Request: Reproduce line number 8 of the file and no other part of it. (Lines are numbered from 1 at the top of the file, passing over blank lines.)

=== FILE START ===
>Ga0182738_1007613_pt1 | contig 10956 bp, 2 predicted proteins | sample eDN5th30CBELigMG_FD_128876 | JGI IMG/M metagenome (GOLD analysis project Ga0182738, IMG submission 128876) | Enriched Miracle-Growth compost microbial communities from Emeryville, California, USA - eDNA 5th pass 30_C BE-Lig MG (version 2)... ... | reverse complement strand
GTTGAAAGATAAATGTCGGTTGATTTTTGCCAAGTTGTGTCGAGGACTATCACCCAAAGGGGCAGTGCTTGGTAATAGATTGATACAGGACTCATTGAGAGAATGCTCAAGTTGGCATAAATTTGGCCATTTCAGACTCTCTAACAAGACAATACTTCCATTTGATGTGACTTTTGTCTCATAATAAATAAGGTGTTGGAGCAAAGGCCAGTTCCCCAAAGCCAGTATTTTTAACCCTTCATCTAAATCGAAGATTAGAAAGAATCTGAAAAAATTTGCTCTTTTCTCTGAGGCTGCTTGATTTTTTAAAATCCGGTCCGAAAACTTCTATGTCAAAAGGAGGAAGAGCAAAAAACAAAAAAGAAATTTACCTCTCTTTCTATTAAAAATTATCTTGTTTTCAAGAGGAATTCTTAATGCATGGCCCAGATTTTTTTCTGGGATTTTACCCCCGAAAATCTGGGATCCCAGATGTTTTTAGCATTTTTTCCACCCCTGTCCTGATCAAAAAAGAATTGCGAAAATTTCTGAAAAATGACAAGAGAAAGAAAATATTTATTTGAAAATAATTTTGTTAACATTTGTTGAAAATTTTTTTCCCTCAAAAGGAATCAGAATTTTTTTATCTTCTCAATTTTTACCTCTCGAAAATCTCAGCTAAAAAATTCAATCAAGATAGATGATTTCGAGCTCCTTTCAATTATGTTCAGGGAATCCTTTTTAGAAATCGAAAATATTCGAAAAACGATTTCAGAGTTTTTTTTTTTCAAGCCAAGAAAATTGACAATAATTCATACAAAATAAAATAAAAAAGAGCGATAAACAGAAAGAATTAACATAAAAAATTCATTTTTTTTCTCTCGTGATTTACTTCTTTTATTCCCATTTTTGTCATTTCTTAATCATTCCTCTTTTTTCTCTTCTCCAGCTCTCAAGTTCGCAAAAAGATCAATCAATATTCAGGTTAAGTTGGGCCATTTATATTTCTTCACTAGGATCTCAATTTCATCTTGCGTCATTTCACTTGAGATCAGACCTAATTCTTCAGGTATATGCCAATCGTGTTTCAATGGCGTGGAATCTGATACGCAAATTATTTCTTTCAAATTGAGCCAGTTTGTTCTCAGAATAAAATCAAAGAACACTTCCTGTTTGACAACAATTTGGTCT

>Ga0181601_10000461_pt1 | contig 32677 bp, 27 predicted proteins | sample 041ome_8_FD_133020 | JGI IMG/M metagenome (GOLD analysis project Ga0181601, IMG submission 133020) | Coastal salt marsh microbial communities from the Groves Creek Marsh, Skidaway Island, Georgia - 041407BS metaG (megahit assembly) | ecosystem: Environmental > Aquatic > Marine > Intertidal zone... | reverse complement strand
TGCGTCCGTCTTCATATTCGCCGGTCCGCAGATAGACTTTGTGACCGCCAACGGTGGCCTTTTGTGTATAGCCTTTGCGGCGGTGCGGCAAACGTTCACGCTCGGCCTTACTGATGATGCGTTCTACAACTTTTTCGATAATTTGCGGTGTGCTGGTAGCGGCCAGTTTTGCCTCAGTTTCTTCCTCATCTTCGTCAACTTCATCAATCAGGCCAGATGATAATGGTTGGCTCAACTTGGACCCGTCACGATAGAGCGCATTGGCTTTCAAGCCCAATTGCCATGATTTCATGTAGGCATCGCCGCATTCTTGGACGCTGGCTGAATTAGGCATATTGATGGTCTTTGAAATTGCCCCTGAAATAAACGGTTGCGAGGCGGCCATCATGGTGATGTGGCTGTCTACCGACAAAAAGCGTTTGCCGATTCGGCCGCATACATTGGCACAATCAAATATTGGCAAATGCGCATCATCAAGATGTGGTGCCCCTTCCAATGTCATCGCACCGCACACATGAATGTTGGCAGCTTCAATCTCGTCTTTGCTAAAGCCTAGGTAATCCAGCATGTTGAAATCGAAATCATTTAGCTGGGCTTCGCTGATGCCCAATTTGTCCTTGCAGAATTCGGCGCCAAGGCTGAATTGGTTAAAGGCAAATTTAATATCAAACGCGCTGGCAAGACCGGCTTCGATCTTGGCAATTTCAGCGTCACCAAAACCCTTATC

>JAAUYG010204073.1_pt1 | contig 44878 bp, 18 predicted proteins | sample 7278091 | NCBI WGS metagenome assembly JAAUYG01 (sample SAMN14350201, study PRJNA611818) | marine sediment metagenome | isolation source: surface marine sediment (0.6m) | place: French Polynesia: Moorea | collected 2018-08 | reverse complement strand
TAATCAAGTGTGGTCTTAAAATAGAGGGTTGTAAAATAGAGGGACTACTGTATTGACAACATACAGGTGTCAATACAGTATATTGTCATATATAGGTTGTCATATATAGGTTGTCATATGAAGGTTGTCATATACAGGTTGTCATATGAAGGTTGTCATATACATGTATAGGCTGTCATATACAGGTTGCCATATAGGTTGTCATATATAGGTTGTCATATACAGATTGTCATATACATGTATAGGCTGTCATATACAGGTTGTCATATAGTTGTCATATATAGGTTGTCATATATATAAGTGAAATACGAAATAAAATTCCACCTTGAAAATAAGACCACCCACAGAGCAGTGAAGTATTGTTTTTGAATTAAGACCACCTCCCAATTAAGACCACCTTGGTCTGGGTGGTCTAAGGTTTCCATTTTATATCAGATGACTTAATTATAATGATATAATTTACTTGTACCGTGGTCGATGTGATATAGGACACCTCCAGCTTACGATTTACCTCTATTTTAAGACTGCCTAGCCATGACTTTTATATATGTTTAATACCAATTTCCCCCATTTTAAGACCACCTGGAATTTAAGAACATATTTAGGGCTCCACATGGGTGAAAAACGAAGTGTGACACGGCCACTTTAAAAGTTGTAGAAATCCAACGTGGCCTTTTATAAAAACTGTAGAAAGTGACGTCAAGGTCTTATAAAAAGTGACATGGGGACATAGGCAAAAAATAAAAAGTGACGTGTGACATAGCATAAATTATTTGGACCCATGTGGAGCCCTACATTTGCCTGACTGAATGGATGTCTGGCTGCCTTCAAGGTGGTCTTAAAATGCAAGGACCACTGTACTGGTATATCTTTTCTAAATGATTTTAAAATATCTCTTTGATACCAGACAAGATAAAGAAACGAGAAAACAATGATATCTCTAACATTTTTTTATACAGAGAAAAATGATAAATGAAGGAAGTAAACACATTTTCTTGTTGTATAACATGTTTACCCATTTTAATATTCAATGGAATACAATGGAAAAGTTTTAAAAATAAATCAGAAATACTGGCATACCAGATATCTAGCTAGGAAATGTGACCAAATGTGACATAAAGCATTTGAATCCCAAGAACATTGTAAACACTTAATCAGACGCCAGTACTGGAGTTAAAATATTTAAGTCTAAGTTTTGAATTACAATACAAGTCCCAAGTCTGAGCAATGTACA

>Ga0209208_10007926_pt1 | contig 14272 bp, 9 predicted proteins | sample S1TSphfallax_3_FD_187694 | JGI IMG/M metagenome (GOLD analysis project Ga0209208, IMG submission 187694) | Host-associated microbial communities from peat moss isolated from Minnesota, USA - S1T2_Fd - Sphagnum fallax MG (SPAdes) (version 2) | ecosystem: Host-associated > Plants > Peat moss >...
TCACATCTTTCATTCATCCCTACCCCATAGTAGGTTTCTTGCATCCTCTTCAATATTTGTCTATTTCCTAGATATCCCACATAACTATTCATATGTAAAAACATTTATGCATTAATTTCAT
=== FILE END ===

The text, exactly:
TCACATCTTTCATTCATCCCTACCCCATAGTAGGTTTCTTGCATCCTCTTCAATATTTGTCTATTTCCTAGATATCCCACATAACTATTCATATGTAAAAACATTTATGCATTAATTTCAT